He said that the Kingdom of heaven is like a mustard seed.  He said that the Kingdom is so powerful that like yeast it can cause other ingredients to rise.  Then he equated the Kingdom with being a hidden treasure that someone finds or like an extremely valuable pearl that someone chooses to buy.  Finally, he described the Kingdom as being like a net, where the “haves” and the “have-nots” will be caught and separated.   

     Just like during the tsunami, the animals knew what was coming but we bright, intelligent humans did not.  Consequences of not knowing caused many people to cry and gnash their teeth in pain over their experienced losses.   

     By using numerous material symbols to describe a non-material experience, many of Jesus’ listeners were left wondering what he meant.  No doubt they began searching for the meaning that remained hidden behind his words.  Why was he likening the Kingdom to these material objects?  Jesus asked them if they understood.  They said, “yes” but these people were not masters of abstract thinking. They understood life in material terms.  Did they understand? 

     Jesus was communicating that the Kingdom of God was something very small, something very powerful and something that was of extreme value.  His Kingdom was not a piece of divine real estate somewhere in the non-physical portion of the universe.  Jesus taught that we could live in such a place now. 

     One of the many dramas that played during our 6-hour delay at the El Paso airport several weeks ago was a woman who had to get to Dallas.  Money was no object.  She had already up-graded to first class, but there were no flights going in or out of Dallas, a fact she could not accept.  She tried to secure a private jet.  While I did not hear what else she said, the counter person said, “Why are you attacking me?  I did not create the weather pattern that has shut down the Dallas airport. Like everyone else in this airport, you must be patient!” 

     There were other groups like ours who were seated in circles and playing games, telling stories and laughing.  For them there was no crisis.  For the woman, there was.  Only we can reframe what we are experiencing.  Life is like the net in Jesus’ description of the Kingdom; it catches all of us. Our responses separate the “haves” and the “have-nots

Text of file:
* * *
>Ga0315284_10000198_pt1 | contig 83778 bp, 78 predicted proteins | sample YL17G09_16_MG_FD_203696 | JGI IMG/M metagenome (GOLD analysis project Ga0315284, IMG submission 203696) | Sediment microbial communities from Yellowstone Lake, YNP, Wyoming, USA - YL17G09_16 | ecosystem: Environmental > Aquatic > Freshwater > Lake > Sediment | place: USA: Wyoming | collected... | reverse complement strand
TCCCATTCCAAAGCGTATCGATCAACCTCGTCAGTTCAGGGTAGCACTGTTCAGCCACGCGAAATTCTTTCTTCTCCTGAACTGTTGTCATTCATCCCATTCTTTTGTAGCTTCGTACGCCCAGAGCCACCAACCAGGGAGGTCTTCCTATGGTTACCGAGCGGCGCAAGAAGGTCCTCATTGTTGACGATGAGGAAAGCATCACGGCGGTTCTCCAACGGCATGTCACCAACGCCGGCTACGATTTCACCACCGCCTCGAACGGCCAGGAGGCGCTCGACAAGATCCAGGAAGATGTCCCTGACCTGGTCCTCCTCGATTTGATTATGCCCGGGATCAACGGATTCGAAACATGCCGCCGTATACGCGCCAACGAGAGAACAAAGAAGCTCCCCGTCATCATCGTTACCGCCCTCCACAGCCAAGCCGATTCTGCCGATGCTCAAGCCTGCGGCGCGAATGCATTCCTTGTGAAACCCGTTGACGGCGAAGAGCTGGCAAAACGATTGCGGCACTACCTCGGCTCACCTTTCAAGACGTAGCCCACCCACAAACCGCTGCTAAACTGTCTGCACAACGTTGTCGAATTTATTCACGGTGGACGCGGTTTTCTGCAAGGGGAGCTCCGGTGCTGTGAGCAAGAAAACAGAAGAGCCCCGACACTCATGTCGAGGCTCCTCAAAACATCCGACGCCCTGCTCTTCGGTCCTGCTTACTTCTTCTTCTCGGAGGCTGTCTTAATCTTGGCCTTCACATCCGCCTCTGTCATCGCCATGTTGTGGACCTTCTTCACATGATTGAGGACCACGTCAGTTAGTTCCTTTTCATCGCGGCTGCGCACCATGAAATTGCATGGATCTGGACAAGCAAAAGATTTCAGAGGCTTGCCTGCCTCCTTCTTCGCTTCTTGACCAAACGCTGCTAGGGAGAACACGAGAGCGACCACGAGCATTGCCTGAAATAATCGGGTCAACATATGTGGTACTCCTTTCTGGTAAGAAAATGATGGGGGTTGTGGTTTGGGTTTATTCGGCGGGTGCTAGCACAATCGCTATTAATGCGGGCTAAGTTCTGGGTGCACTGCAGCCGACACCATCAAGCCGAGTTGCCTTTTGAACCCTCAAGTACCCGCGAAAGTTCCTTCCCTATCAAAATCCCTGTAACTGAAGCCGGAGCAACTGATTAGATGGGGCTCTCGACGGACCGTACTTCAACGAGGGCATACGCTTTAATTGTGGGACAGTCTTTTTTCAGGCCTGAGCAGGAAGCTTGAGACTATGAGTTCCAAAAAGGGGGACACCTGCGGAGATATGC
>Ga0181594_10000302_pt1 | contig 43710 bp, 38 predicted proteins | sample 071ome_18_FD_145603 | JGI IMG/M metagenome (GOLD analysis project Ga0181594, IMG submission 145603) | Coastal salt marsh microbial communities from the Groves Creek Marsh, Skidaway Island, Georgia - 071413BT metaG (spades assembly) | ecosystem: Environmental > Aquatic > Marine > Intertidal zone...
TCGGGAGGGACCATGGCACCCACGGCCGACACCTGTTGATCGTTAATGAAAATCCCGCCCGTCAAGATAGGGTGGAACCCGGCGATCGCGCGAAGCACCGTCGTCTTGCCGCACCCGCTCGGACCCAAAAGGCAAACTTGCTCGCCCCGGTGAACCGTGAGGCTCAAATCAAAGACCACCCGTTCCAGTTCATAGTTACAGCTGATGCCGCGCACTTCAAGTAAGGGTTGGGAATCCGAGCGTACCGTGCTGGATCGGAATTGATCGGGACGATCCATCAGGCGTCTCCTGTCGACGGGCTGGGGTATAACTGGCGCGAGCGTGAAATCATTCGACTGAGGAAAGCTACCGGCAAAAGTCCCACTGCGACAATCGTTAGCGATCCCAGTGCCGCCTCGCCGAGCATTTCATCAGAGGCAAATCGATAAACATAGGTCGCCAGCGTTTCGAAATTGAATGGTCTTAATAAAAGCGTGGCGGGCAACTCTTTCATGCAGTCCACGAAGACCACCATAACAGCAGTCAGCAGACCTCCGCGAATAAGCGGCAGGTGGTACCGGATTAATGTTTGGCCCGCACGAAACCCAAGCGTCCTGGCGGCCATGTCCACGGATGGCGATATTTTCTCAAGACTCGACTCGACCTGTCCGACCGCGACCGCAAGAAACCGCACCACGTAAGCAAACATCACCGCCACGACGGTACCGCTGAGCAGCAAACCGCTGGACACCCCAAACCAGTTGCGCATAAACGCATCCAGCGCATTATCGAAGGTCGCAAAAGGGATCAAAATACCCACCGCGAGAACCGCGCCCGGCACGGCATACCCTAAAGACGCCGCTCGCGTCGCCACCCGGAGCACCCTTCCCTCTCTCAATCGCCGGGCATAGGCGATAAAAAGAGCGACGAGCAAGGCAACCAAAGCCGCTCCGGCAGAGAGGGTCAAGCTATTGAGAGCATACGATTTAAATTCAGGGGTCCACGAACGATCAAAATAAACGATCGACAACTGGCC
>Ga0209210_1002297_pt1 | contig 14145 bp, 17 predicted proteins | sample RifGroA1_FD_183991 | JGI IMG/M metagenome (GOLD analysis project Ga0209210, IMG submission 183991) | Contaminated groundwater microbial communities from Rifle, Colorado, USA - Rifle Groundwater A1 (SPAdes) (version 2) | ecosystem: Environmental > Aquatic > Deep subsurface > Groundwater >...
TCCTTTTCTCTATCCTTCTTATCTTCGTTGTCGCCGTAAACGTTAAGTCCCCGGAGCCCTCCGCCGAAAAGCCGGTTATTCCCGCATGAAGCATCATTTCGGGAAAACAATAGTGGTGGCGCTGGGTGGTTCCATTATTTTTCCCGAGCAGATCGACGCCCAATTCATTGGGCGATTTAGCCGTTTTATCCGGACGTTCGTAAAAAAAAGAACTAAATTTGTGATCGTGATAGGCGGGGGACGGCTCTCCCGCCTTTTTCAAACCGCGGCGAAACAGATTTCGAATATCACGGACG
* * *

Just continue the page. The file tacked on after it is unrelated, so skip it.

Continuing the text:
Being in communion, harmony or community with God is a very peaceful place to be.  While there, we can instantly let go of what used to appear so important to us.  While there, we learn that life is more than our neediness, successes or meeting our goals.  While there, we can creatively detach from needing to be thin, needing to hold on to our good looks until we are 95, needing to be the center of attention or needing to let everyone know everything about our past accomplishments.   

     We do not need to die and go somewhere to experience being in community with God.  Many of us really enjoy singing that perky hymn where the chorus says, “When we all get to heaven, what a day of rejoicing that will be!  When we all see Jesus, we’ll sing and shout the victory!”   We love the tune but the words suggest that where we are is not a good place to be. Such a hymn teaches us to look beyond this life to another time in the future.  While there is no denying that such an existence awaits all of us, Jesus lived in his Kingdom now and invited us to do the same.

     We are in such a habit of saying, “If God is with me, why is this happening to me?”  God would say, “Why not?  You need patience, so try accessing it while you cool your heels for six hours in the El Paso airport.  Where are you going that is so important?  Is there anything that you and I could not accomplish together?”   

     We ask, “Why did you allow my husband to die?”  God would say, “Why not?  Was there a better time for him to make his transition?  Don’t lose faith in me because you believe that you have reached the end of your road.  Try believing that it is only a bend and see what happens.  Use your faith to guide you instead of your anger.” 

     We want to see the big picture.  However, if we did, our adventure would be spoiled and there would be no need for anyone to have faith or trust.  Being in community with God is not finding ourselves among some privileged class of people where life unfolds exactly as we would prefer.  Rather, it is our knowing that we walk with the Creator of the universe during those moments that appear most uncertain.